Emer is breastfeeding her 15-month-old daughter and says she’d love to normalise breastfeeding. She shared a picture of herself feeding Sunny Rae on social media. Under the picture, somebody wrote “ugly blackie”, she says. On another occasion some years back, while feeding her son on the Dart, a passenger on the train recorded her breastfeeding. However, she refuses to let these experiences put her off and says she’s a very “liberal breastfeeder” who will feed anywhere.

The highs of parenthood for Emer are “just watching them grow. Seeing them go from being so vulnerable, not being able to do anything for themselves to saying, ‘oh, does this T-shirt match these trousers?’ and you’re going like ‘wait, what? Where did those last seven years go?’”

She laughs.

“And seeing their little personalities come into fruition, I just sometimes look at them and think, ‘How did I get so lucky?’ Life was nothing before them. They have changed my entire world. I don’t think I was ever truly happy until I met my two kids.”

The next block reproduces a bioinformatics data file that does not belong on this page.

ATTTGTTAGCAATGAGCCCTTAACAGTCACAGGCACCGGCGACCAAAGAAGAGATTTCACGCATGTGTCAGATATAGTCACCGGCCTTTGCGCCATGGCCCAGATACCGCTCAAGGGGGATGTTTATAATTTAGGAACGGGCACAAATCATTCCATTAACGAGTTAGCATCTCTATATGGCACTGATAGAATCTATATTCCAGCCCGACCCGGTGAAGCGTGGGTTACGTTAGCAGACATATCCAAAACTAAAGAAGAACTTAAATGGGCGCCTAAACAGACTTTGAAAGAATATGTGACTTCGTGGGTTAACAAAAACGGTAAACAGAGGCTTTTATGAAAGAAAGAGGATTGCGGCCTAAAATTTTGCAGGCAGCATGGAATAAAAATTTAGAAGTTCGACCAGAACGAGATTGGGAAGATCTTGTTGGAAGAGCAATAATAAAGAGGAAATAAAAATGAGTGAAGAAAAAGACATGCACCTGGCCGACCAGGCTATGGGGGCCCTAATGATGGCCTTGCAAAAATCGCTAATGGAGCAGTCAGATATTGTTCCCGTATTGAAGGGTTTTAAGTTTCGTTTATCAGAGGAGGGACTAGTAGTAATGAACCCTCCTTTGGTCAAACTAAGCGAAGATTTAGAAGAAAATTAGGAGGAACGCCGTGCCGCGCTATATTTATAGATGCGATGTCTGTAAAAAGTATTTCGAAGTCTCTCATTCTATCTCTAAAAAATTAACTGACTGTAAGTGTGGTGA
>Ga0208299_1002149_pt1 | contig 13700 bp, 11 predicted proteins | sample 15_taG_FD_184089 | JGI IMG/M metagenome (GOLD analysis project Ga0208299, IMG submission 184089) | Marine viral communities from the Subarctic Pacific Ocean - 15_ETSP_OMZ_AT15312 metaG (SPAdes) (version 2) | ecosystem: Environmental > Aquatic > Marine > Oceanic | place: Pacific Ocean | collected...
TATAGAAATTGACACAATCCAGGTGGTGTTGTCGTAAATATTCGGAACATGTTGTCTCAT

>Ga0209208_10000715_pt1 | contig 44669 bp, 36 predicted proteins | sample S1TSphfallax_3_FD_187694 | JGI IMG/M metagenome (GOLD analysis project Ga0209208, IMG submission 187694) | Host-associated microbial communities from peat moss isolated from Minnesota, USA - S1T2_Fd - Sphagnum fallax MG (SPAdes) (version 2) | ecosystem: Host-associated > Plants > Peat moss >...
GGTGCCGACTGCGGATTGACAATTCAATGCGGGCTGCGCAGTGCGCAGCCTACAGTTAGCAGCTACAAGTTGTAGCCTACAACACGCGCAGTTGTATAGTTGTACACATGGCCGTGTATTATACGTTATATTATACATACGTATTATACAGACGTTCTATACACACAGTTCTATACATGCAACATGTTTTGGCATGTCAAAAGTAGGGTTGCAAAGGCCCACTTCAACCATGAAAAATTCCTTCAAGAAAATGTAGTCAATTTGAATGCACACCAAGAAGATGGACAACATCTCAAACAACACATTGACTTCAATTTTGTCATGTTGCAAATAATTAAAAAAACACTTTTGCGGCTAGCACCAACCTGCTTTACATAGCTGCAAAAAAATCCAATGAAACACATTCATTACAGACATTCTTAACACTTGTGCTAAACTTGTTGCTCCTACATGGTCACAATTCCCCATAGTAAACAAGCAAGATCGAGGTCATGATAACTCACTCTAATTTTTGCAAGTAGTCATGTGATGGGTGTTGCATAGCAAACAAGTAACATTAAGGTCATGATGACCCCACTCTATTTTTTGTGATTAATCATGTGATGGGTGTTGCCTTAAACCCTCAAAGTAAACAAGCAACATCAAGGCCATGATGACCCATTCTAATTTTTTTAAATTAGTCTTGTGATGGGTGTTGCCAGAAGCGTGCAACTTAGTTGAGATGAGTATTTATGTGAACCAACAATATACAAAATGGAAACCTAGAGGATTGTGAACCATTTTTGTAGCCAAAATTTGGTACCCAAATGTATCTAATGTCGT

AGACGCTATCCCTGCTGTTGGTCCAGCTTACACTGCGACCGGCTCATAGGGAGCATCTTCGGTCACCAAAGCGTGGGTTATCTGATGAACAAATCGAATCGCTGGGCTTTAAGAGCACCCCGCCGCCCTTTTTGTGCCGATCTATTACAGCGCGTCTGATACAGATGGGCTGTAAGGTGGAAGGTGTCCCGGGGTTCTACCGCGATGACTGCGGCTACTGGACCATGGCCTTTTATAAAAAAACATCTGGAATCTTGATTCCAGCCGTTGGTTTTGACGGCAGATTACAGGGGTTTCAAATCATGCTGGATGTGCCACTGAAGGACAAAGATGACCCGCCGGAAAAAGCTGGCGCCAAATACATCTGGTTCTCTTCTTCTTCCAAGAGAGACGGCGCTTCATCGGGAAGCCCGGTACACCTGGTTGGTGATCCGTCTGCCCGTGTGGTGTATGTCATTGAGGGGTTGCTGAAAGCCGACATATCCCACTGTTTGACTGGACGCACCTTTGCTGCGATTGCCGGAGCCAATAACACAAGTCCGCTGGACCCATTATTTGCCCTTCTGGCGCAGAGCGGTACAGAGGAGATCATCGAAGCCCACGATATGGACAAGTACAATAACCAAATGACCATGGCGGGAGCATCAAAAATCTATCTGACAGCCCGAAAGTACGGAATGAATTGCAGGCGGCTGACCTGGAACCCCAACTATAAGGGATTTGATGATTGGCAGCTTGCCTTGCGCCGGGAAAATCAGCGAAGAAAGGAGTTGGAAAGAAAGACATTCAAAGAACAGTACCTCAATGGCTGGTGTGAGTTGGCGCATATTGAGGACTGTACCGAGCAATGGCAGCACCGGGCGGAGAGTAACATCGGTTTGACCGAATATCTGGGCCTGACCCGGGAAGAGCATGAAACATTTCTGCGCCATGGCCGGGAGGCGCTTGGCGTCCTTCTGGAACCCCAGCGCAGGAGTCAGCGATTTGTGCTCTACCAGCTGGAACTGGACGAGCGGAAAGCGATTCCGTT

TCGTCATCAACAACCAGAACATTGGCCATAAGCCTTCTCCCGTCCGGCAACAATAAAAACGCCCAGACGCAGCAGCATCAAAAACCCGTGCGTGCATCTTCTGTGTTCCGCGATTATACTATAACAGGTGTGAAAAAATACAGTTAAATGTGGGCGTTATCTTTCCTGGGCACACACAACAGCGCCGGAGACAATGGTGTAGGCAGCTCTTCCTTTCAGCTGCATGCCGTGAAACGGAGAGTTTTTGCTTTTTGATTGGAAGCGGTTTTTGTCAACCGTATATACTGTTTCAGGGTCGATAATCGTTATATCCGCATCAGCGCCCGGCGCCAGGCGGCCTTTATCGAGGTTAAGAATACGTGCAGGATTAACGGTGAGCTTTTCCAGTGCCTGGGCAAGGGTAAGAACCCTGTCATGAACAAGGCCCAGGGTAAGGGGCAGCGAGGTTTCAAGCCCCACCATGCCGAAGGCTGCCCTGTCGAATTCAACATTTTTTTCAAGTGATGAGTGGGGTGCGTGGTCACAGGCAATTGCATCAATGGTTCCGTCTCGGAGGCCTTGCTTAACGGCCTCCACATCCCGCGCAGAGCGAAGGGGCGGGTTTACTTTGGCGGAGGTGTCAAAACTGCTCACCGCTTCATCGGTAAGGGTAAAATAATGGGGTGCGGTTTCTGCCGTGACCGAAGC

Parenting in My Shoes
Part 1: Vicky Phelan
Part 2: Lynn Ruane
Part 3: Keith Walsh
Part 4: Victoria Smurfit
Part 5: Billy Holland
Part 6: Joanna Donnelly
Part 7: Eileen Flynn
Part 8: Matt Cooper
Part 9: Hazel Chu
Part 10: Ciara Kelly
Part 11: Dil Wickremasinghe
Part 12: Alison Curtis
Part 13: Dáithí Ó Sé
Part 14: Brendan O'Connor
Part 15: Anne Dalton
Part 16: Gary O'Hanlon
Part 17: Paula MacSweeney
Part 18: Stephen McPhail
Part 19: Michelle O'Neill
Part 20: Jacqui Hurley
Part 21: Colm O'Gorman
Part 22: Mario Rosenstock
Part 23: Micheál Martin
Part 24: Frances Black

Jen Hogan

Jen Hogan

Jen Hogan, a contributor to The Irish Times, writes about health and family